"You are very beautiful to-night," I said, in one of the meditative pauses between the courses.

"Thank you, kind sir," she said, making a mock courtesy; "but the compliment is made a little anxious for me by your evident implication that I didn't look so beautiful this morning. You laid such a marked emphasis on to-night."

"Nay," I returned, " `for day and night are both alike to thee.' I think you would even be beautiful--well, I cannot imagine any moment or station of life you would not beautify."

"I must get you to write that down, and then I'll have it framed. It would cheer me of a morning when I curl my hair," laughed Sylvia.

"But you are beautiful," I continued, becoming quite impassioned.

"Yes, and as good as I'm beautiful."

And she was too, though perhaps the beauty occasionally predominated.

When the serious business of dining was dispatched, and we were trifling with our coffee and liqueurs, my eyes, which of course had seldom left her during the whole meal, once more enfolded her little ivory and black silk body with an embrace as real as though they had been straining passionate arms; and as I thus nursed her in my eyes, I smiled involuntarily at a thought which not unnaturally occurred to me.

"What is that sly smile about?" she asked. Now I had smiled to think that underneath that stately silk, around that tight little waist, was a dainty waistband bearing the legend "Sylvia Joy," No. 4, perhaps, or 5, but NOT No. 6; and a whole wonderful underworld of lace and linen and silk stockings, the counterpart of which wonders, my clairvoyant fancy laughed to think, were at the moment--so entirely unsuspected of their original owner--my delicious possessions.

Everything a woman wears or touches immediately incarnates something of herself. A handkerchief, a glove, a flower,--with a breath she endues them with immortal souls. How much, therefore, of herself must inhere in a garment so confidential as a petticoat, or so close and constant a companion as a stocking!

Now that I knew Sylvia Joy, I realised how absolutely true my instinct had been, when on that far afternoon in that Surrey garden I had said, "With such a petticoat and such a name, Sylvia herself cannot be otherwise than charming."

Indeed, now I could see that the petticoat was nothing short of a portrait of her, and that any one learned in the physiognomy of clothes would have been able to pick Sylvia out of a thousand by that spirited, spoilt, and petted garment.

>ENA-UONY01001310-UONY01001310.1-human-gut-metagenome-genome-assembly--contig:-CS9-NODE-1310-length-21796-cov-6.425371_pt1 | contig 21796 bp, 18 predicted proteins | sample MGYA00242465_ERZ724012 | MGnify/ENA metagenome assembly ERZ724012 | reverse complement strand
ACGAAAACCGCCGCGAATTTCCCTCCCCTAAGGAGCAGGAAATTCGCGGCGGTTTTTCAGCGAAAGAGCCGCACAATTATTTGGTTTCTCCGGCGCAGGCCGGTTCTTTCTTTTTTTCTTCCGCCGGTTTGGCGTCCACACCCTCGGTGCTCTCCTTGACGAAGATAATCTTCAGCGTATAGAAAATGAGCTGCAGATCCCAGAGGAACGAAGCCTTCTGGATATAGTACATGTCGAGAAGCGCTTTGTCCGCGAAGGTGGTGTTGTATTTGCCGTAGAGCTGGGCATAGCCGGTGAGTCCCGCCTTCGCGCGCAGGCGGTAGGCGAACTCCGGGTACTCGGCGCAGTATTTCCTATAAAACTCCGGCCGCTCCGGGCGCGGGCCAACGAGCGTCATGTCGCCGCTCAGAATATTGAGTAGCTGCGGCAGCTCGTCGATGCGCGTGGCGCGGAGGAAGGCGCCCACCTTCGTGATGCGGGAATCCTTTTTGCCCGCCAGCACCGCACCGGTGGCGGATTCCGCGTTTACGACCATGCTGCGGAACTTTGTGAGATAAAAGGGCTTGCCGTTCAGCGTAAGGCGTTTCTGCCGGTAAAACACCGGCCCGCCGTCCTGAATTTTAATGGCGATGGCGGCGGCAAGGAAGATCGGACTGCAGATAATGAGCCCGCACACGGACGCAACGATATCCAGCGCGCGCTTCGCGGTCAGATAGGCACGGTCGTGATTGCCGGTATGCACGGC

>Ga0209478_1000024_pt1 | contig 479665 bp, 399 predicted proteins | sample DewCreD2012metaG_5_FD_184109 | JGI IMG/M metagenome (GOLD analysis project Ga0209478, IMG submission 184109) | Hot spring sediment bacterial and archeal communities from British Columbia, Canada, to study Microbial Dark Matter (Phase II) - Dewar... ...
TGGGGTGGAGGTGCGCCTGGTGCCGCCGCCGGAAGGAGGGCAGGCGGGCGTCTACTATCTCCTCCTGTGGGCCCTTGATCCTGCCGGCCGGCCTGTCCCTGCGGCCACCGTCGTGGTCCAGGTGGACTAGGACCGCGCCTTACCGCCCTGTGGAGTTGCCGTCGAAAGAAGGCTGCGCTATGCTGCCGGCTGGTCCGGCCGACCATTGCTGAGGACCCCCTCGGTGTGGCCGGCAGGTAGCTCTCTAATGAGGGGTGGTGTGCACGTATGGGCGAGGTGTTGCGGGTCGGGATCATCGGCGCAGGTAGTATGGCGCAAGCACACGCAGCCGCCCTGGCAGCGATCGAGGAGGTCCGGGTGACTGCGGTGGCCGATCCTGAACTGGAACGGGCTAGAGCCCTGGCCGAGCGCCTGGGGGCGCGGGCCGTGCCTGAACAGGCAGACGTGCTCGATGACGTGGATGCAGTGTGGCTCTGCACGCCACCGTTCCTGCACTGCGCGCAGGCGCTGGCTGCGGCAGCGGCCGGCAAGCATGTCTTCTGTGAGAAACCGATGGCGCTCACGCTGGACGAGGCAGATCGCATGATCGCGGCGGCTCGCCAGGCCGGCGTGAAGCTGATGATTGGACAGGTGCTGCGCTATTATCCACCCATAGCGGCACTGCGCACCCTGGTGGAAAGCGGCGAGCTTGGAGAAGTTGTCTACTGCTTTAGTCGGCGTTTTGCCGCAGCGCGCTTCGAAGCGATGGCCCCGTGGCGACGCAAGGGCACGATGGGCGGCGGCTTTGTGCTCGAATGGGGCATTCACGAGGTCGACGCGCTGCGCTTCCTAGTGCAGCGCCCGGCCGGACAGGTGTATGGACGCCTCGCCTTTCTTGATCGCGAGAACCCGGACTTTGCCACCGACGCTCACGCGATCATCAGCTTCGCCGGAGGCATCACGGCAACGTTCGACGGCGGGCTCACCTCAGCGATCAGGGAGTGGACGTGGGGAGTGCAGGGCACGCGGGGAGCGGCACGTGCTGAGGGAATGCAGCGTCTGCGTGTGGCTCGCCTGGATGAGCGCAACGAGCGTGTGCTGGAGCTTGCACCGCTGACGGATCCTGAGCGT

"What is that sly smile about?" she repeated presently.

"I only chanced to think of an absurd little fairy story I read the other day," I said, "which is quite irrelevant at the moment. You know the idle way things come and go through one's head."

"I don't believe you," she replied, "but tell me the story. I love fairy tales."

"Certainly," I said, for I wasn't likely to get a better opportunity. "There's nothing much in it; it's merely a variation of Cinderella's slipper. Well, once upon a time there was an eccentric young prince who'd had his fling in his day, but had arrived at the lonely age of thirty without having met a woman whom he could love enough to make his wife. He was a rather fanciful young prince, accustomed to follow his whims; and one day, being more than usually bored with existence, he took it into his head to ramble incognito through his kingdom in search of his ideal wife,--`The Golden Girl,' as he called her. He had hardly set out when in a country lane he came across a peasant girl hanging out clothes to dry, and he fell to talk with her while she went on with her charming occupation. Presently he observed, pegged on the line, strangely incongruous among the other homespun garments, a wonderful petticoat, so exquisite in material and design that it aroused his curiosity. At the same moment he noticed a pair of stockings, round the tops of which one of the daintiest artists in the land had wrought an exquisite little frieze. The prince was learned in every form of art, and had not failed to study this among other forms of decoration. No sooner did he see this petticoat than the whim seized him that he would find and marry the wearer, whoever she might be--"